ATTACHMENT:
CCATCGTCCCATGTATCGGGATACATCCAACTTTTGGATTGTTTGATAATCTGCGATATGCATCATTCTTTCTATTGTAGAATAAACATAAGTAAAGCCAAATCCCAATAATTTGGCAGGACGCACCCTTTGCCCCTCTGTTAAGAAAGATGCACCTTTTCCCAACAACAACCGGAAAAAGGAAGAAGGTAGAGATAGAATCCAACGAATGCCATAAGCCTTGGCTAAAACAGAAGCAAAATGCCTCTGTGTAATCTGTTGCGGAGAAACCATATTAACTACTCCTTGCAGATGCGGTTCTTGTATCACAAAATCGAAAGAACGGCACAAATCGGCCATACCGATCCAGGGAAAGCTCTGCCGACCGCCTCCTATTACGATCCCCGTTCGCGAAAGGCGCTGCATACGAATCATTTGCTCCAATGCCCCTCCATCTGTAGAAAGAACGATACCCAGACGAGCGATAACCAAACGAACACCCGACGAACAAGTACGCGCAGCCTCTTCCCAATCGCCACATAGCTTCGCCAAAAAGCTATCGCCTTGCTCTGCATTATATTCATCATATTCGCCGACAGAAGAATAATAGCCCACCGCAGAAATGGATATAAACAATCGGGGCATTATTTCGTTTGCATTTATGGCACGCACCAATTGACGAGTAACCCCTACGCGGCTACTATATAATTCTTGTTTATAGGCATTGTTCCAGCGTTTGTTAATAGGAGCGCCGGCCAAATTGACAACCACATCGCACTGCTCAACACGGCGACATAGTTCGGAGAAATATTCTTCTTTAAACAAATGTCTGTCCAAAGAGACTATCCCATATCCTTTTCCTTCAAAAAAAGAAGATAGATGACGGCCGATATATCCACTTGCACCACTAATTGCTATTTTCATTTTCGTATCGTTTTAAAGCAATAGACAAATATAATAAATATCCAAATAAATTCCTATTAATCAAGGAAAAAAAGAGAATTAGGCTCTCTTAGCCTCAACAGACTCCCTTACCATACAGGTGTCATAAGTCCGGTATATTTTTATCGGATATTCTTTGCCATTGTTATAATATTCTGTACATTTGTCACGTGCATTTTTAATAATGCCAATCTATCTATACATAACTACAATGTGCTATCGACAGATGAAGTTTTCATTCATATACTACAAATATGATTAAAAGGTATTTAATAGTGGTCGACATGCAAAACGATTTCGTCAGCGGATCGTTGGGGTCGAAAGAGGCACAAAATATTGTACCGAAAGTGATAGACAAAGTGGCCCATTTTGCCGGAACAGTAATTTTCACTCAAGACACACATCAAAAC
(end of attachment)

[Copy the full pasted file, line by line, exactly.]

CCATCGTCCCATGTATCGGGATACATCCAACTTTTGGATTGTTTGATAATCTGCGATATGCATCATTCTTTCTATTGTAGAATAAACATAAGTAAAGCCAAATCCCAATAATTTGGCAGGACGCACCCTTTGCCCCTCTGTTAAGAAAGATGCACCTTTTCCCAACAACAACCGGAAAAAGGAAGAAGGTAGAGATAGAATCCAACGAATGCCATAAGCCTTGGCTAAAACAGAAGCAAAATGCCTCTGTGTAATCTGTTGCGGAGAAACCATATTAACTACTCCTTGCAGATGCGGTTCTTGTATCACAAAATCGAAAGAACGGCACAAATCGGCCATACCGATCCAGGGAAAGCTCTGCCGACCGCCTCCTATTACGATCCCCGTTCGCGAAAGGCGCTGCATACGAATCATTTGCTCCAATGCCCCTCCATCTGTAGAAAGAACGATACCCAGACGAGCGATAACCAAACGAACACCCGACGAACAAGTACGCGCAGCCTCTTCCCAATCGCCACATAGCTTCGCCAAAAAGCTATCGCCTTGCTCTGCATTATATTCATCATATTCGCCGACAGAAGAATAATAGCCCACCGCAGAAATGGATATAAACAATCGGGGCATTATTTCGTTTGCATTTATGGCACGCACCAATTGACGAGTAACCCCTACGCGGCTACTATATAATTCTTGTTTATAGGCATTGTTCCAGCGTTTGTTAATAGGAGCGCCGGCCAAATTGACAACCACATCGCACTGCTCAACACGGCGACATAGTTCGGAGAAATATTCTTCTTTAAACAAATGTCTGTCCAAAGAGACTATCCCATATCCTTTTCCTTCAAAAAAAGAAGATAGATGACGGCCGATATATCCACTTGCACCACTAATTGCTATTTTCATTTTCGTATCGTTTTAAAGCAATAGACAAATATAATAAATATCCAAATAAATTCCTATTAATCAAGGAAAAAAAGAGAATTAGGCTCTCTTAGCCTCAACAGACTCCCTTACCATACAGGTGTCATAAGTCCGGTATATTTTTATCGGATATTCTTTGCCATTGTTATAATATTCTGTACATTTGTCACGTGCATTTTTAATAATGCCAATCTATCTATACATAACTACAATGTGCTATCGACAGATGAAGTTTTCATTCATATACTACAAATATGATTAAAAGGTATTTAATAGTGGTCGACATGCAAAACGATTTCGTCAGCGGATCGTTGGGGTCGAAAGAGGCACAAAATATTGTACCGAAAGTGATAGACAAAGTGGCCCATTTTGCCGGAACAGTAATTTTCACTCAAGACACACATCAAAAC